It was decided early on that the show must be kept simple, that the songs must carry the show, be allowed to take over from the singers. Once the initial preparation was complete, an ensemble cast of four was assembled. Elly Stone, Alice Whitfield and Shawn Elliot brought the number to three, and after much cajoling by Blau, Shuman joined the cast over his protests that he was a writer, not a singer. To Blau, Shuman was the obvious choice, and indeed, after vocal coaching to repair early damage to his throat and save his voice, Shuman filled the gap marvelously.
Alive And Well suffered some difficulties as Blau and Shuman scrambled to find backers and a director. But after hiring and losing several, Moni Yakim, took the directorial helm. Like the others, he, too, had a profound appreciation of Brel’s music.
The show opened at the Village Gate Theatre on January 22, 1968 to mediocre review.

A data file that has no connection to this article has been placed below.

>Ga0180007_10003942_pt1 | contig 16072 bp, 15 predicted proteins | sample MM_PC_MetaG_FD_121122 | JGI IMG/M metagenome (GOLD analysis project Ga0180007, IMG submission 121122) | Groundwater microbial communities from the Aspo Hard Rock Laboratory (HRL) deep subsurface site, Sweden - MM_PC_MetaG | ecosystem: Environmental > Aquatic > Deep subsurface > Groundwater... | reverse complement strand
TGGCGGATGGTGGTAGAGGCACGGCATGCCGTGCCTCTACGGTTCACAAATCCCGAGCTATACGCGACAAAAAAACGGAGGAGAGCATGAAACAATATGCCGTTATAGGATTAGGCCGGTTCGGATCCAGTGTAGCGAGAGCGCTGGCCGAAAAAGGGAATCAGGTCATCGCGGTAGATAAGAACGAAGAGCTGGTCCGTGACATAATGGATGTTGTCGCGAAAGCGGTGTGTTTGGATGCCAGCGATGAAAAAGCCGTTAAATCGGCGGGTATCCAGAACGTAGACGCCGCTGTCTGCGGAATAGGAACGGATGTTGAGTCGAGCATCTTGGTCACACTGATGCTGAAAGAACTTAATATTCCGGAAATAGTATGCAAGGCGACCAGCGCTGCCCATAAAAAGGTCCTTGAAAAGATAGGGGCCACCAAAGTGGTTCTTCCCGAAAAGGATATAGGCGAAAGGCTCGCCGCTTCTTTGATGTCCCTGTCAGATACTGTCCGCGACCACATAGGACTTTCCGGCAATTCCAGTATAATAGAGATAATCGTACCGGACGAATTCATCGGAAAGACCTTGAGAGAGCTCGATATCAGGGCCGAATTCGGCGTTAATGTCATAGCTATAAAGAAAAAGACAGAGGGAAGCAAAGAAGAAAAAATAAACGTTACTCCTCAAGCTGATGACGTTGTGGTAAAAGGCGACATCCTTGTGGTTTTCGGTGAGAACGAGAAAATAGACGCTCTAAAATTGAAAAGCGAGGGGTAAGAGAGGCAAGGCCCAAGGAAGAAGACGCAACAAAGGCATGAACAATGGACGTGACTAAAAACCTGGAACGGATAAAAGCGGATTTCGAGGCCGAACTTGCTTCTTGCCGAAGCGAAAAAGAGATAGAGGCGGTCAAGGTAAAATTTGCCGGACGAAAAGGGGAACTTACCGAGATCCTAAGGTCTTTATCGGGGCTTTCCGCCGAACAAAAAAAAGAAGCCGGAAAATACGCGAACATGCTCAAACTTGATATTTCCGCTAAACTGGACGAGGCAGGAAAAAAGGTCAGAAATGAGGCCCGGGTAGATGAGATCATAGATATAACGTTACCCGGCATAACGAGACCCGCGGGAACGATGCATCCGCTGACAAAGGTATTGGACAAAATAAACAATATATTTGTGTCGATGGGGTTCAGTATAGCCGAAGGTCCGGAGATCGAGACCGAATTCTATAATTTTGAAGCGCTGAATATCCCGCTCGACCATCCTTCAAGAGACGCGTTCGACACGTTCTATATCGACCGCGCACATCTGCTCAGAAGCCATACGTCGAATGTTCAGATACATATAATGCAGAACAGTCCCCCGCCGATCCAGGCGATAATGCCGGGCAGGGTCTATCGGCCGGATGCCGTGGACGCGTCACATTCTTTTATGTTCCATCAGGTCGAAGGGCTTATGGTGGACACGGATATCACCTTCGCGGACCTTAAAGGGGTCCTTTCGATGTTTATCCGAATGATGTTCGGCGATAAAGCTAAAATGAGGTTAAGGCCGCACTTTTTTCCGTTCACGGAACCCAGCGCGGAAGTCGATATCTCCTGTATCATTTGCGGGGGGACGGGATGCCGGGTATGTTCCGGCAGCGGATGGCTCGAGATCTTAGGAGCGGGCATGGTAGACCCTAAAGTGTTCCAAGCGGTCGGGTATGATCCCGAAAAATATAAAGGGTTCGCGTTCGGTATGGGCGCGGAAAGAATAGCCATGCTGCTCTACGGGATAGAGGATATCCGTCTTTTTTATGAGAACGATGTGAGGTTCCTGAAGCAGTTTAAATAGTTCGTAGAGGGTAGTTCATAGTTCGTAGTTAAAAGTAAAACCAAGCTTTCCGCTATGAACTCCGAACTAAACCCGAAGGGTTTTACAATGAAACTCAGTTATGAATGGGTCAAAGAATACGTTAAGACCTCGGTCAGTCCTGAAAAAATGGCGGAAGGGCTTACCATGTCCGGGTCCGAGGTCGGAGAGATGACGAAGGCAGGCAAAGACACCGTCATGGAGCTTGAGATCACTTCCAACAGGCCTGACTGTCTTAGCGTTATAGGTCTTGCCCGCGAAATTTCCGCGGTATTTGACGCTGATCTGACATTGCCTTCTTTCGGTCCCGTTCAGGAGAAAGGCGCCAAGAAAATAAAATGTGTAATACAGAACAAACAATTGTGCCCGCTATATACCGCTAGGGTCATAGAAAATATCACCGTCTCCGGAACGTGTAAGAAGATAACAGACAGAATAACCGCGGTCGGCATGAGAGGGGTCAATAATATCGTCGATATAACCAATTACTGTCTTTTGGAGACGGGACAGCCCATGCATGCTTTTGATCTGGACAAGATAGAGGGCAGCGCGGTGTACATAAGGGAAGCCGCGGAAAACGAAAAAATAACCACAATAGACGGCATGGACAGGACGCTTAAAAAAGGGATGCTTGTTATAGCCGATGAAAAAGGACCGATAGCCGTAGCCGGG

“Elly Stone, whose voice reminds you of Joan Baez’s until it goes strident at full volume, tries to emulate the gestures of Piaf, and looks like a salesgirl measuring yard goods,” critic Dan Sullivan wrote the next day. Each cast member followed in turn, taking a vicious slash from the pen, until Shuman came under the gun. “The one who comes closest to the country these songs are about is Mort Shuman. If Mr. Elliot plays Mr. Brel’s sensitive -young -poet side, Mr. Shuman is his tough -young -longshoreman side, and it is a reasonable facsimile.”
Tough as nails was this young cast, and they weren’t going to cave into one bad review. They pushed on, and found that word of mouth from patrons of the audience soon had the little theatre filled, where the gently subversive “Timid Frieda” (“Les Timedes”), the freakish “Marieke” and, of course, “If We Only Had Love” became sing along standards. They went into the black with the show, and waited fearfully for the harshest critic of all to attend, Jacques Brel himself.